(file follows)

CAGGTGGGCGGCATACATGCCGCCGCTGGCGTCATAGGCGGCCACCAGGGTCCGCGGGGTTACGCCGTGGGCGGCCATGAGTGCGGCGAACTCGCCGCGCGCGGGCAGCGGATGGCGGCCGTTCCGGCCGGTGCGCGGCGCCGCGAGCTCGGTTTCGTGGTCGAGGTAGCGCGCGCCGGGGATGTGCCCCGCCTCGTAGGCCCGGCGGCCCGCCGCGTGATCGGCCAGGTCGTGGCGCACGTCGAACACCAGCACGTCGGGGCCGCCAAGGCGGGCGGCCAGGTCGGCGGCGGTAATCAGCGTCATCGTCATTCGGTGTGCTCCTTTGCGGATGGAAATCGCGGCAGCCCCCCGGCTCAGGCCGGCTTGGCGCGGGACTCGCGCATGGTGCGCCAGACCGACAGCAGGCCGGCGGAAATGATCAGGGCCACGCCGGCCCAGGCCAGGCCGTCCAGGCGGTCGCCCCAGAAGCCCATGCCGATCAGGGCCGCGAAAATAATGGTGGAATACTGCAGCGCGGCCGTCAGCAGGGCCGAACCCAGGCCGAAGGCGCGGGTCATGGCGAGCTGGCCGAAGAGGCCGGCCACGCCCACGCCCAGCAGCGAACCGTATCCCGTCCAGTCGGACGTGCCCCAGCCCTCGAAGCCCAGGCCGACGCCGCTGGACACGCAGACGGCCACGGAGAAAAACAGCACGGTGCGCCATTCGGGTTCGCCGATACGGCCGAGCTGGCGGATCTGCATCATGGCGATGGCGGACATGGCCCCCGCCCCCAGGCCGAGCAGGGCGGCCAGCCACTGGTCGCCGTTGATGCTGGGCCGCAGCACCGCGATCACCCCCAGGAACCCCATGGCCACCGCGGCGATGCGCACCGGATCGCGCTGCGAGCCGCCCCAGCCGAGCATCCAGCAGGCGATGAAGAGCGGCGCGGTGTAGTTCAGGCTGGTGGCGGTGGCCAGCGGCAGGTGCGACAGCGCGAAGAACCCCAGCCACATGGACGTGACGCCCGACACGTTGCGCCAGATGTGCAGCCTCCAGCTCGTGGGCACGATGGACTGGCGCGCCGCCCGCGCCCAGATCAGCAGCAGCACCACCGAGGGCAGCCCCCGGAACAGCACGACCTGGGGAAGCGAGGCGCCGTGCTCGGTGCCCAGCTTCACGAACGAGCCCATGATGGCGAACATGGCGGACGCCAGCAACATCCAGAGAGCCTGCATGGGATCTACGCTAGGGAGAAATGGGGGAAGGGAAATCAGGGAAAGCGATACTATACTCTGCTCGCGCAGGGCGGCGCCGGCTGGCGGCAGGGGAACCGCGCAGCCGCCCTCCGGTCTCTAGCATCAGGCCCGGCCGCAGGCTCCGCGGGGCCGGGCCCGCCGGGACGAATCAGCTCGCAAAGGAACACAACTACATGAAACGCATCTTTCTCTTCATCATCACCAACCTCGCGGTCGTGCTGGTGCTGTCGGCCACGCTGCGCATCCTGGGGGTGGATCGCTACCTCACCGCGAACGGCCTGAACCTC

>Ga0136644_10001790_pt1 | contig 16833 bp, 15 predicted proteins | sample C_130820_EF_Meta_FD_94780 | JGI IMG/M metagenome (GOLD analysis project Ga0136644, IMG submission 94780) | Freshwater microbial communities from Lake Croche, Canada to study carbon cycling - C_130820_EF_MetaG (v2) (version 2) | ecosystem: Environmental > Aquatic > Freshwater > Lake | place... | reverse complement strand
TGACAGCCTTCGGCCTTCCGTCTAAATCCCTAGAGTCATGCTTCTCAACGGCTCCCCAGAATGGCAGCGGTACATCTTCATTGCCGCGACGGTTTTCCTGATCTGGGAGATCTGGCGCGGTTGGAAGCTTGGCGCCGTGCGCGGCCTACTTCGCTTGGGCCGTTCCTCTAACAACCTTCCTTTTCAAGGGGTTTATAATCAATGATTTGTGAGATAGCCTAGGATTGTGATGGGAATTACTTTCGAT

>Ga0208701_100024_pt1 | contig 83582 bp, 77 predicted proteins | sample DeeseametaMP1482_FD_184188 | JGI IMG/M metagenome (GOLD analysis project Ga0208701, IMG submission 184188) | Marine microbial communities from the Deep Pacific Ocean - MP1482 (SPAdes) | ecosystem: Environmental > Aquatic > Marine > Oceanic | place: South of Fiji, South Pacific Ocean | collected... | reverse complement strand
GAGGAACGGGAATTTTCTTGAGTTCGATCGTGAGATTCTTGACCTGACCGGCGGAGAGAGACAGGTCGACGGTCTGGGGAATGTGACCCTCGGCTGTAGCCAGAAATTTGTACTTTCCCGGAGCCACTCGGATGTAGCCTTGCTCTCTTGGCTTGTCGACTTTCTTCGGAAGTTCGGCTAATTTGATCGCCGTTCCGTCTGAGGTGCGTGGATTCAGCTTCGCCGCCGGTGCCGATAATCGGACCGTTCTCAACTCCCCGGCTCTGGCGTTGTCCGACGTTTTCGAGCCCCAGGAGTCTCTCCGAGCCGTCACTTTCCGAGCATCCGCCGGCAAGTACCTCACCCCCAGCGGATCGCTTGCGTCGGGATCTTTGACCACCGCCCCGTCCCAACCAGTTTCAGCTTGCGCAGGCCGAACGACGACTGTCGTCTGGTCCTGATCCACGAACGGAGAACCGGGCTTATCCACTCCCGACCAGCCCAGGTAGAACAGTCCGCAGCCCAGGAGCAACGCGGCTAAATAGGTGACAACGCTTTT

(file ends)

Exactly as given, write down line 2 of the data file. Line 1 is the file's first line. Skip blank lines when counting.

>Ga0136644_10001790_pt1 | contig 16833 bp, 15 predicted proteins | sample C_130820_EF_Meta_FD_94780 | JGI IMG/M metagenome (GOLD analysis project Ga0136644, IMG submission 94780) | Freshwater microbial communities from Lake Croche, Canada to study carbon cycling - C_130820_EF_MetaG (v2) (version 2) | ecosystem: Environmental > Aquatic > Freshwater > Lake | place... | reverse complement strand